Mitochondria produce 90% of energy in mammalian cells. They are considered as the central executioner of both necrosis and apoptosis and an important therapeutic target for acute and chronic neurodegenerative diseases. Although we demonstrated that PBEF could mediate neuronal protection through the suppression of mitochondrial dysfunction and fragmentation and the impairment of mitochondrial biogenesis, some outstanding questions remain to be answered. NAD+ is highly compartmentalized in cytoplasm and mitochondria of mammalian cells including neurons (Alano et al., 2007) and there is no mitochondrial localization sequence in PBEF. Accordingly it will be important to determine whether neuronal mitochondria have a distinct functional NAD+ salvage pathway used to maintain the NAD+ pool in the organelle. Using the subcompartment-targeted NAD+ sensors (Cambronne et al., 2016), we are also able to determine the different dynamics of NAD+ depletion after an ischemic insult. Using molecular biology to knockdown and overexpress PBEF in various subcompartments, we can further investigate whether mitochondrial NAD+ pathway plays a predominant role in reducing neuronal death and brain damage. Sirt3 is expressed in mitochondria and plays a protective role in glutamate excitotoxicity (Kim et al., 2011). Since Sirt3 is an NAD+-consuming enzyme, further study to determine whether PBEF modulates Sirt3 activity is warranted. Moreover, PBEF may exert its neuronal and brain protective effects in ischemia through other mechanisms. A recent study reported that overexpression of PBEF in neurons in transgenic mice ameliorates white matter injury after middle cerebral artery occlusion (MCAO) through promoting extracellular PBEF levels (Jing et al., 2014), on the other hand, global PBEF overexpression in transgenic mice improves regenerative neurogenesis to promote brain recovery after MCAO (Zhao et al., 2015). PBEF also mediates the induction of autophagy at the early stage of ischemia, which also contributes to neuroprotection (Wang et al., 2012).

In summary, we have established that PBEF ameliorates apoptotic neuronal death after ischemia through inhibiting caspase-dependent and independent apoptotic signaling pathways; PBEF also mitigates the loss of mitochondrial mass and the impairment of mitochondrial biogenesis by inhibiting mitochondrial fragmentation and rescuing the key molecules involving mitochondrial biogenesis ([Figure 1]E). Our study revealed a previously unknown mechanism for the neuroprotective effect of PBEF in ischemia and indicates that inhibiting mitochondrial damage through enhancing the NAD+ salvage pathway is a valuable strategy for ischemic stroke therapy.

The work was supported by NIH NS069726 and NS094539 and America Heart Association 13GRANT17020004 (to SD).[12]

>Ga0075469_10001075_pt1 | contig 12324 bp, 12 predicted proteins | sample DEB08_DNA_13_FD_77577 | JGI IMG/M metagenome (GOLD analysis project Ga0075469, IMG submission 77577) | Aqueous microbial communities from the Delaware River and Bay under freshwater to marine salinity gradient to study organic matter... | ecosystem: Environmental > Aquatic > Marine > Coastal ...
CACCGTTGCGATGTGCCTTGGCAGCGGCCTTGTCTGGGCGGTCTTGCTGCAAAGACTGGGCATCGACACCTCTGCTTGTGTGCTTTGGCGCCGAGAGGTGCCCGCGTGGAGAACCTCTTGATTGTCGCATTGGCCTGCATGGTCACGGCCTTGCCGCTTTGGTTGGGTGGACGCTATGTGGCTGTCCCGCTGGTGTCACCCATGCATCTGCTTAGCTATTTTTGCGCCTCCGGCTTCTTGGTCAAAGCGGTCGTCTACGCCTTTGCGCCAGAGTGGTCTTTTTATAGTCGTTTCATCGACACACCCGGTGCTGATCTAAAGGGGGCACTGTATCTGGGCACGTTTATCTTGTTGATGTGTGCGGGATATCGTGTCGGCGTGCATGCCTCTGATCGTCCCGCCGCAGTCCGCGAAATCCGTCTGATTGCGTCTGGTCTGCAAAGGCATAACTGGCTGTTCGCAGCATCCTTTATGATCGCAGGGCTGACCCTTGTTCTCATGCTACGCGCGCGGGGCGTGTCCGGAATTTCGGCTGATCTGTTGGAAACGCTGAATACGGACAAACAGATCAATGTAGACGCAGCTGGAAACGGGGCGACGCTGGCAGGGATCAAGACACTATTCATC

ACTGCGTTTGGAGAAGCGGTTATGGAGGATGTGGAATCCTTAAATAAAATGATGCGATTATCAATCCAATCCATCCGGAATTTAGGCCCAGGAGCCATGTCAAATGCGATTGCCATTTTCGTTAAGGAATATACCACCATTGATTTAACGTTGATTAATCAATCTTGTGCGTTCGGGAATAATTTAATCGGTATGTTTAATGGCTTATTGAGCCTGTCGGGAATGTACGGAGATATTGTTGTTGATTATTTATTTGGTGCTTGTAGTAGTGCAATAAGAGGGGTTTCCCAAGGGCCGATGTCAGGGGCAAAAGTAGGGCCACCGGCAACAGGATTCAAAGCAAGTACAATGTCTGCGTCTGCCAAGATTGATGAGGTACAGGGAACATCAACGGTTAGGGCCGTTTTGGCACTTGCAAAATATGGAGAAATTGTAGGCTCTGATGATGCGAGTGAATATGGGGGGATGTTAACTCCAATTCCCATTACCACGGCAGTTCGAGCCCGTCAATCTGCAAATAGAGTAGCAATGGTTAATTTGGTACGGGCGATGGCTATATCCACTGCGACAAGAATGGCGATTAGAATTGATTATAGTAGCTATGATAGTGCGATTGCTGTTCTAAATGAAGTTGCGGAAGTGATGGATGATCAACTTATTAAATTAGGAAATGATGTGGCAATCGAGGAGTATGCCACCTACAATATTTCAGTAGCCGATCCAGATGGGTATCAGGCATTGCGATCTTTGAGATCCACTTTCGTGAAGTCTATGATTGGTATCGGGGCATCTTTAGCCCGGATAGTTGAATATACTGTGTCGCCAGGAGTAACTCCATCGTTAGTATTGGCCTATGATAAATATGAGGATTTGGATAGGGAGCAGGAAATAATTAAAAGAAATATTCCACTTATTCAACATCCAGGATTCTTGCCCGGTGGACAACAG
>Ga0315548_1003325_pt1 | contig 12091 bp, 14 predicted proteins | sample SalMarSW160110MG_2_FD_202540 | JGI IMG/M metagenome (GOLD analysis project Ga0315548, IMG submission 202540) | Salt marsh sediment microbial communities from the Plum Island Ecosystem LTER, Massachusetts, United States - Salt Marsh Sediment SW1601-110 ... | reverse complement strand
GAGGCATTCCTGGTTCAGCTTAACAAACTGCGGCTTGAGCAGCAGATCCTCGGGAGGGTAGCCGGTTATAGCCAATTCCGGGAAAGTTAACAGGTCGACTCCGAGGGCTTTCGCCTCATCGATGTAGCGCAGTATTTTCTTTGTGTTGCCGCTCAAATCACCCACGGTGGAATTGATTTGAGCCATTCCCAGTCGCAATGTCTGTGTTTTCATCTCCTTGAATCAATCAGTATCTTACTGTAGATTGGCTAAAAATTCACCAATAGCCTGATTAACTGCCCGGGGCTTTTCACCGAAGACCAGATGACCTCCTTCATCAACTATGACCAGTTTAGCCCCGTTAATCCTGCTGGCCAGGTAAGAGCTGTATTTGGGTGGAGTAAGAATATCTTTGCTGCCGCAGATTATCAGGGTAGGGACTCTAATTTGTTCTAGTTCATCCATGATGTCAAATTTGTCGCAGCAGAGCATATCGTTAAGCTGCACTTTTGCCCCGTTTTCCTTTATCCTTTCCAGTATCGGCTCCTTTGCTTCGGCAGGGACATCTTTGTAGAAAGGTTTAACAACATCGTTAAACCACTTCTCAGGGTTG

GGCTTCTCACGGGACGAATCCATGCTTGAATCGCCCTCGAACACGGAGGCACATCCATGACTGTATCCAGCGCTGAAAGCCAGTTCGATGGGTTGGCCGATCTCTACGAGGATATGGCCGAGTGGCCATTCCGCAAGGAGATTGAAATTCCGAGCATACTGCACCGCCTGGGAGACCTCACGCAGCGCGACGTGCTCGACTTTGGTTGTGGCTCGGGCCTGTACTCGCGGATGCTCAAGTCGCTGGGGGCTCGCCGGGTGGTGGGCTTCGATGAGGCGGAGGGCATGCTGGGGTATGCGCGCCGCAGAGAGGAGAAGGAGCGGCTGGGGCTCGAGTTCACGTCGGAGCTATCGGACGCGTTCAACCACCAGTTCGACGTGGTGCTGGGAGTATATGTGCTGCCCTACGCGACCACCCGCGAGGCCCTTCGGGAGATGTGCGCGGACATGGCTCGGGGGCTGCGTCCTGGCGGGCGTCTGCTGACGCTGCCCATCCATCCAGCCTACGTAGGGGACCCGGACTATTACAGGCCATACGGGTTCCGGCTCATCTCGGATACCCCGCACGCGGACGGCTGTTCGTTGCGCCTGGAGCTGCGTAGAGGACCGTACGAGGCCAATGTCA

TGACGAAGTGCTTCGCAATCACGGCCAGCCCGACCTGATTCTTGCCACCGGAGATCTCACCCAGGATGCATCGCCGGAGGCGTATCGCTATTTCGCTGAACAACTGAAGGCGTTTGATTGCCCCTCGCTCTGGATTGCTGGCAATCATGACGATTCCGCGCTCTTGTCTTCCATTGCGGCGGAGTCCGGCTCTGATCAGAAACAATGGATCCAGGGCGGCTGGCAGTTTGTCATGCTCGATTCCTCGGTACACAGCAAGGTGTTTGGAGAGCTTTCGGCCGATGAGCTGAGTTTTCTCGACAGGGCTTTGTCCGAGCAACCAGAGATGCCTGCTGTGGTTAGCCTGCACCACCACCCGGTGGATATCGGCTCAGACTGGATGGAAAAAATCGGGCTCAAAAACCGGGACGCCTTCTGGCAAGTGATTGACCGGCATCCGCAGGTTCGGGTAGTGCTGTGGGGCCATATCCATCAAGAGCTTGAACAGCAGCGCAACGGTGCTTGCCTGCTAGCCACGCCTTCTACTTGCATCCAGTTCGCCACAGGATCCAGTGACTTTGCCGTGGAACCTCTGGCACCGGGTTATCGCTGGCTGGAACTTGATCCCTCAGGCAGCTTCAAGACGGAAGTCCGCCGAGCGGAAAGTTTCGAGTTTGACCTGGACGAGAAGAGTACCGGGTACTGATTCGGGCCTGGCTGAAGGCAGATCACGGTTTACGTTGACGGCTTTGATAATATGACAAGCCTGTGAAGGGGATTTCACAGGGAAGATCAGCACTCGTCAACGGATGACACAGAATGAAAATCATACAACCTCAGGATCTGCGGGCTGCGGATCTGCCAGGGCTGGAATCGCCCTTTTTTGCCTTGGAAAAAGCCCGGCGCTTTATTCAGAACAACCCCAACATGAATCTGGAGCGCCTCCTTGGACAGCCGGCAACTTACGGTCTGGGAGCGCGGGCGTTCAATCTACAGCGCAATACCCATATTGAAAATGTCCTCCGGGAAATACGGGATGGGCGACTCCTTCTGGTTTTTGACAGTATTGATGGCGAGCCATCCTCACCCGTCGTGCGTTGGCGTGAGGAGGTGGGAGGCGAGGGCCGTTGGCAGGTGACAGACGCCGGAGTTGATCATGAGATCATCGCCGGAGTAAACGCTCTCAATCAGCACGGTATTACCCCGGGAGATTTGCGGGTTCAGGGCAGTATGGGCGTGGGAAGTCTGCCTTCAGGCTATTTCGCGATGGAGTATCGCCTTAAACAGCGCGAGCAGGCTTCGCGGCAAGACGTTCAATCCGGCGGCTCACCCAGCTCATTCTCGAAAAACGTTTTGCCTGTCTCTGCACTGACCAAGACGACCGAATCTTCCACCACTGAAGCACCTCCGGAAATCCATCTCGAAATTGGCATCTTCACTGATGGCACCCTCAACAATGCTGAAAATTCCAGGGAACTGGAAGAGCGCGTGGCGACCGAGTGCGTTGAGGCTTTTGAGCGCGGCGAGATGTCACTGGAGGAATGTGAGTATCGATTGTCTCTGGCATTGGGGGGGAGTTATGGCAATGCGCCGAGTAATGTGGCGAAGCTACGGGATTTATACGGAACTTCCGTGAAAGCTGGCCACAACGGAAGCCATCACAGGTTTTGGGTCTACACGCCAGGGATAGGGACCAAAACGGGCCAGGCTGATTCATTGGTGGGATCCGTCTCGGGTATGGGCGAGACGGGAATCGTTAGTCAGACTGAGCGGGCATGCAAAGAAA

References Top

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Alano CC, Tran A, Tao R, Ying W, Karliner JS, Swanson RA, Alano CC, Tran A, Tao R, Ying W, Karliner JS, Swanson RA (2007) Differences among cell types in NAD+ compartmentalization: a comparison of neurons, astrocytes, and cardiac myocytes. J Neurosci Res 85:3378-3385.  Back to cited text no. 1
    
2.
Bi J, Li H, Ye SQ, Ding S (2012) Pre-B-cell colony-enhancing factor exerts a neuronal protection through its enzymatic activity and the reduction of mitochondrial dysfunction in in vitro ischemic models. J Neurochem 120:334-346.  Back to cited text no. 2
    
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Cambronne XA, Stewart ML, Kim D, Jones-Brunette AM, Morgan RK, Farrens DL, Cohen MS, Goodman RH (2016) Biosensor reveals multiple sources for mitochondrial NAD+. Science 352:1474-1477.  Back to cited text no. 3
    
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Canto C, Menzies K, Auwerx J (2015) NAD+ metabolism and the control of energy homeostasis: a balancing act between mitochondria and the nucleus. Cell Metab 22:31-53.  Back to cited text no. 4
    
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Hong SJ, Dawson TM, Dawson VL (2004) Nuclear and mitochondrial conversations in cell death: PARP-1 and AIF signaling. Trends Pharmacol Sci 25:259-264.  Back to cited text no. 5
    
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Kim SH, Lu HF, Alano CC (2011) Neuronal Sirt3 protects against excitotoxic injury in mouse cortical neuron culture. PLoS One 6:e14731.  Back to cited text no. 7
    
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Wang P, Guan YF, Du H, Zhai QW, Su DF, Miao CY (2012) Induction of autophagy contributes to the neuroprotection of nicotinamide phosphoribosyltransferase in cerebral ischemia. Autophagy 8:77-87.  Back to cited text no. 8
    
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Wang X, Li H, Ding S (2014) The effects of NAD+ on apoptotic neuronal death and mitochondrial biogenesis and function after glutamate excitotoxicity. Int J Mol Sci 15:1012-1022.  Back to cited text no. 9
    
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Wang X, Li H, Ding S (2016) Pre-B-cell colony-enhancing factor protects against apoptotic neuronal death and mitochondrial damage in ischemia. Sci Rep 6:32416.  Back to cited text no. 10
    
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Zhang W, Xie Y, Wang T, Bi J, Li H, Zhang LQ, Ye SQ, Ding S (2010) Neuronal protective role of PBEF in a mouse model of cerebral ischemia. J Cereb Blood Flow Metab 30:1962-1971.  Back to cited text no. 11
    
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Zhao Y, Guan YF, Zhou XM, Li GQ, Li ZY, Zhou CC, Wang P, Miao CY (2015) Regenerative neurogenesis after ischemic stroke promoted by nicotinamide phosphoribosyltransferase-nicotinamide adenine dinucleotide cascade. Stroke 46:1966-1974.  Back to cited text no. 12